Novartis Pavilion

novartis pavilion's round edged exterior

(Image credit: Laurits Jensen )

Art meets science in the Novartis Pavillon designed by AMDL CIRCLE and Michele De Lucchi. Set in Basel, Switzerland, the project, which opened this year, includes a new exhibition, meeting and event centre. It is open to the public - the first of its kind in the Novartis campus - and features a distinctive, zero-energy media façade. Mixing sustainable architecture with visual arts and state of the art technology, the building uses a new generation of organic photovoltaic and a grid of LED lights to screen the works of international artists. The art is curated by HEK (House of Electronic Arts) in Basel. 'Future-orientated, innovative, open and optimistic. The floor plan of the Novartis Pavilion is inspired by the universal symbolism of the circle, considered a powerful field of psychophysical energy, a sort of sacred area where all physical and spiritual forces are concentrated. Because the architecture itself must communicate energy, must inspire and promote connections between different voices and cultures,' said De Lucchi. 

House of the Rosebank Health Village 

white interior of health clinic in south africa

(Image credit: Quadro Studios)

South African architecture collective Frankie Pappas undertook this thorough re-imagining of a community healthcare in Johannesburg. The structure, which was redesigned with a modest budget, now prioritises natural ventilation and principles of reuse; the project was also crucial in  creating discreet, necessary spaces for both patients and medical professionals to conduct their meetings with enough breathing room and specially designed spots, such as generous waiting areas and smaller meeting nooks. The fresh design accommodates consulting rooms, waiting spaces, a reception, bathrooms, and service spaces. 'Healthcare is one of the highest expressions of our humanity. So instead of cold light, incessant bleeps, and the bitter smell of antiseptics - the sensorial touchstones of this project are sunlight, and the sound of running water, and the smell of petrichor,' said the architects.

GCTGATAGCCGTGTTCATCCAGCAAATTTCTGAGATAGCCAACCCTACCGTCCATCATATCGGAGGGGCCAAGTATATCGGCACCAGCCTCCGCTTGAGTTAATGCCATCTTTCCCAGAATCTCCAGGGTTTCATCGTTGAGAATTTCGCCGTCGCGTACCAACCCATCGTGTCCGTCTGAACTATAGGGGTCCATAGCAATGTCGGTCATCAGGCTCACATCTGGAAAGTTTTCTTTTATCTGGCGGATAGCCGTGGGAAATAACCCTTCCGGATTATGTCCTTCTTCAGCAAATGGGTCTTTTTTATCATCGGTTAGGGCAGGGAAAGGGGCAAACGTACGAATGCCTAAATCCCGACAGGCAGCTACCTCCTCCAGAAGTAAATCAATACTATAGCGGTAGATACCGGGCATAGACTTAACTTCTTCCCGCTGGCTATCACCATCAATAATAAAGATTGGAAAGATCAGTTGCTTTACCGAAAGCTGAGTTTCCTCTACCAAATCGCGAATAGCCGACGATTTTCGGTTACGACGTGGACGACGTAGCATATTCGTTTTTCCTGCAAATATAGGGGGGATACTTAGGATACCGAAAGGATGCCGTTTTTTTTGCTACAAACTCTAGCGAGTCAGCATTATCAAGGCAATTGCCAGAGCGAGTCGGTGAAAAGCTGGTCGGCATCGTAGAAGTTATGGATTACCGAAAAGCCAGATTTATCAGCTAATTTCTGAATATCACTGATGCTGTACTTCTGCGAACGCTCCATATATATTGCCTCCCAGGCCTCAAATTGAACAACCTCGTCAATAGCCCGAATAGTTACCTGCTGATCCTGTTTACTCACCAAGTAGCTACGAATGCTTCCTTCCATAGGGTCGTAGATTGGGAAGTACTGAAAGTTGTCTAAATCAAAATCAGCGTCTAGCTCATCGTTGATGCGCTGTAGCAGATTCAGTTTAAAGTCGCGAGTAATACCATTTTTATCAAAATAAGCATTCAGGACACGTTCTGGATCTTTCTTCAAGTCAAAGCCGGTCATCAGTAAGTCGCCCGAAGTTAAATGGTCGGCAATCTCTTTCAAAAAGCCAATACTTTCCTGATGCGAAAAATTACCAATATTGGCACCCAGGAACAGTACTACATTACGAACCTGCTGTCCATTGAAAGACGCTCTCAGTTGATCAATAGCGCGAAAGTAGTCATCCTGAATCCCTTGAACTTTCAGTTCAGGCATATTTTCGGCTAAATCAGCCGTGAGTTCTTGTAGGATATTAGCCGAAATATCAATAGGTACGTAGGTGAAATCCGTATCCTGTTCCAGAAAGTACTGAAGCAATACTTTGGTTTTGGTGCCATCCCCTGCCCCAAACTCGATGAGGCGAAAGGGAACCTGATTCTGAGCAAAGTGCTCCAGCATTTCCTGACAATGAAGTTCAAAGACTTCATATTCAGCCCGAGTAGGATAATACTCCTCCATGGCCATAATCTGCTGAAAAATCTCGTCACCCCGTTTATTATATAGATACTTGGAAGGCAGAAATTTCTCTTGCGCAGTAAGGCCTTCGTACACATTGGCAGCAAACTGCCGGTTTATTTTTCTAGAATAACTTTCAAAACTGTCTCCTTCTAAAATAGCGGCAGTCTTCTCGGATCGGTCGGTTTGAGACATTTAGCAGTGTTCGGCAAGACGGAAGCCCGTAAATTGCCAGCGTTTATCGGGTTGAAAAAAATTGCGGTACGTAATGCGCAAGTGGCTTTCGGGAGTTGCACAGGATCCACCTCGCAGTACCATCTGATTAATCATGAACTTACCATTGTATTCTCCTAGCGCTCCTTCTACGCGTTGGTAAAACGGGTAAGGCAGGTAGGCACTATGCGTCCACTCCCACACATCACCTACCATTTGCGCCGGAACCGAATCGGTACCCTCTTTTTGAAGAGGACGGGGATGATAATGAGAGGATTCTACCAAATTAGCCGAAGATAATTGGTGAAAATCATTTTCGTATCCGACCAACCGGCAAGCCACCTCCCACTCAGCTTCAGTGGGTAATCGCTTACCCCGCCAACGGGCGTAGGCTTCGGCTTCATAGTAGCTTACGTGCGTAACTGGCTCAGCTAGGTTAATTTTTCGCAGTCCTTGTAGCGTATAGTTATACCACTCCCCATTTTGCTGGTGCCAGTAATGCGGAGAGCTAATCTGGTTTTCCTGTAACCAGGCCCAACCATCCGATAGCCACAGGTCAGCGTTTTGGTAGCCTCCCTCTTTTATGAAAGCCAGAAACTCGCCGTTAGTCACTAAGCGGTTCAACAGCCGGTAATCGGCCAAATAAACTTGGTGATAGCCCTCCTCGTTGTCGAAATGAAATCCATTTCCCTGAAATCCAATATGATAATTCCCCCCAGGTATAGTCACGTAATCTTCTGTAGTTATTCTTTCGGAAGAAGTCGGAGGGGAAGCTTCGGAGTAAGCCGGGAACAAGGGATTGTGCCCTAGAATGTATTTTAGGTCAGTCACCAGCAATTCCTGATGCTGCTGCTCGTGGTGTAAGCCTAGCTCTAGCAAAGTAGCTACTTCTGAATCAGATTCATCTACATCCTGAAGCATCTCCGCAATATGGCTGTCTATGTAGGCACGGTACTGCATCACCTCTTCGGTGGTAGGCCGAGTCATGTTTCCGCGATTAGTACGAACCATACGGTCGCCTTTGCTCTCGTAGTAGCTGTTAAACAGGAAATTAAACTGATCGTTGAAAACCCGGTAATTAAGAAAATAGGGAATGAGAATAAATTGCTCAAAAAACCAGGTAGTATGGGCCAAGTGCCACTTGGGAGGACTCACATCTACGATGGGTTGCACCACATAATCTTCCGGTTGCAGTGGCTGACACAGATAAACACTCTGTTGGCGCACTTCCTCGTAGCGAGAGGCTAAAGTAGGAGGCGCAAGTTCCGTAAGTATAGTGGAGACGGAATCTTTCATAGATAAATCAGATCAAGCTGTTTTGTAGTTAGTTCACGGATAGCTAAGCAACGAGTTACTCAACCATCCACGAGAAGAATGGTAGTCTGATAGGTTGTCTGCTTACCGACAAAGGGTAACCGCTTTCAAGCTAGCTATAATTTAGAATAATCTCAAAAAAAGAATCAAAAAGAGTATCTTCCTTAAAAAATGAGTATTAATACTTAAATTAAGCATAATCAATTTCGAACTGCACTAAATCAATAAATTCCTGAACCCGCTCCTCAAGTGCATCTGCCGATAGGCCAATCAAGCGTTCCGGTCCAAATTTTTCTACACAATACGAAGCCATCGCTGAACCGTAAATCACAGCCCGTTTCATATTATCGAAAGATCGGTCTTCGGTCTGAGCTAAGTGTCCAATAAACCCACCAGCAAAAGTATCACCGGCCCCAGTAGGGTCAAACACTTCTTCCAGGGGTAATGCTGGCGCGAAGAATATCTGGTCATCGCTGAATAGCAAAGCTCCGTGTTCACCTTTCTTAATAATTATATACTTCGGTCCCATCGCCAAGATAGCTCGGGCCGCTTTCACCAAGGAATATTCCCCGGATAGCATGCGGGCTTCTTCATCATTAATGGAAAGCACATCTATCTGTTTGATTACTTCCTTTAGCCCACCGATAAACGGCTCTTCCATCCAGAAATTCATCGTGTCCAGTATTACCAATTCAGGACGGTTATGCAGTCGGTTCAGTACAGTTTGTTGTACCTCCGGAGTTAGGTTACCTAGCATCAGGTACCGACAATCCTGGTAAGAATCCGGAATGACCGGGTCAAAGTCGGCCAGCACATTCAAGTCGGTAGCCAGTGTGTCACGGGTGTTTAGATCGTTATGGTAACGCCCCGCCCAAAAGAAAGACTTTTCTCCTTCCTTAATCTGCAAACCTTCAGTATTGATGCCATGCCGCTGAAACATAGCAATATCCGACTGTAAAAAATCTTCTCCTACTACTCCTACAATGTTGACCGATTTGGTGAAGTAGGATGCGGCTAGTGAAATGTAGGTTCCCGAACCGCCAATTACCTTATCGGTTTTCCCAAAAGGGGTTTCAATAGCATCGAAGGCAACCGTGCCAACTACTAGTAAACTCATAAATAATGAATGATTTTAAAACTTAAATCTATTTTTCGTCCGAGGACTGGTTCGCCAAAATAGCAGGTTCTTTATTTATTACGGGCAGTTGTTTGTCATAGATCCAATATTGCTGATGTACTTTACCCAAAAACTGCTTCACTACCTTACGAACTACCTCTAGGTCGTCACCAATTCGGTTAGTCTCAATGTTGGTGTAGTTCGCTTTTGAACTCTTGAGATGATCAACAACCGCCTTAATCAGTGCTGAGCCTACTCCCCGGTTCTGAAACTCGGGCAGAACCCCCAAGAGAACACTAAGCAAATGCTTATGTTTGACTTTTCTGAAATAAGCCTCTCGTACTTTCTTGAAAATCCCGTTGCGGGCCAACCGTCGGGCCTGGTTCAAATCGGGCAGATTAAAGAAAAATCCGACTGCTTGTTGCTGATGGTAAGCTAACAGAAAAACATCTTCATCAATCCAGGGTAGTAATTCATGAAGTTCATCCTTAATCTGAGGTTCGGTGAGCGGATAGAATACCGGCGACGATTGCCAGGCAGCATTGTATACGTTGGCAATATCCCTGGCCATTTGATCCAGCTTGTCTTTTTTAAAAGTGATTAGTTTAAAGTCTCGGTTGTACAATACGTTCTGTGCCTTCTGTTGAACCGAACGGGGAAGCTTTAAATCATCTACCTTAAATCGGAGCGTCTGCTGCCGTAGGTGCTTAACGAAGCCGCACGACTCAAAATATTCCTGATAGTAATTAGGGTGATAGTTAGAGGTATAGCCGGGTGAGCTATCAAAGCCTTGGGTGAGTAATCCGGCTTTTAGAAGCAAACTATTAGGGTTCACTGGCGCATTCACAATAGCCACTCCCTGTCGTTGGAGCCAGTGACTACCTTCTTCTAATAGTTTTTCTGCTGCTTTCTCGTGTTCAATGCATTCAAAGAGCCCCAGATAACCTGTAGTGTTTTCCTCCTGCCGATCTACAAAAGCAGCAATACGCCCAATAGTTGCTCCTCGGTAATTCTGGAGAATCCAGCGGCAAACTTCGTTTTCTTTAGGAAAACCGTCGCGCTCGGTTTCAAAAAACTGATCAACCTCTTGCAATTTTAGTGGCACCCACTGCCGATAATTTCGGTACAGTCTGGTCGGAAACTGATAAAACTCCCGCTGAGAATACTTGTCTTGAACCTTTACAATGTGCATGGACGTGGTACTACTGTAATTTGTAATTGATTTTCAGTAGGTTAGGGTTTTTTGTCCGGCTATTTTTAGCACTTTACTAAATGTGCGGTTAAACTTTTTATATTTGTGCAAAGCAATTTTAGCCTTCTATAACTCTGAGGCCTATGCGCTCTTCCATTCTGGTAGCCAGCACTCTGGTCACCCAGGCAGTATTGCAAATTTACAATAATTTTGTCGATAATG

The Learning Tree 

The Learning Tree nursery nurtures through sustainable architecture

(Image credit: Fred Howarth)

The fragrant smell of timber, a slew of engaging toys and gentle lines and materials, and sustainable architecture principles are key components in the identity of The Learning Tree nursery - a new preschool facility in East London’s Romford. The timber-clad architectural interior design is the brainchild of emerging studio Delve Architects. The young practice, set up in 2017 by school friends Edward Martin and Alex Raher, was called upon to retrofit a former industrial building. This has now been transformed into a warm, welcoming learning space using durable design and natural materials - namely, timber, ply and rubber. Creating the space in just six months and working with specific budget constraints, the architects employed glazed partitions, timber screens, curved forms and bespoke joinery to customise the interior for their client, leading childcare and education company, Storal Learning. 

Kura Kura Badminton Court 

Kura Kura Badminton Court with a wood roof surrounded by greenery.

(Image credit: Tommaso Riva)

Studio Jencquel and Ibuku’s Kura Kura project is an architectural treasure tucked away in the mountains of Bali. At 200 sq m, this bamboo badminton court structure is a modest but intriguing feature of the leafy grounds of the Rumah Hujan Estate in Ubud, designed around sustainable architecture principles. Intended initially as a paddle tennis court, the project evolved organically into a badminton court, when Studio Jencquel founder Maximilian Jencquel realised that Indonesia’s national sport would be a more fitting addition to the estate’s grounds. Aside from being a visual highlight, the building contributes to a wave of striking bamboo-based architecture in Bali.

Karper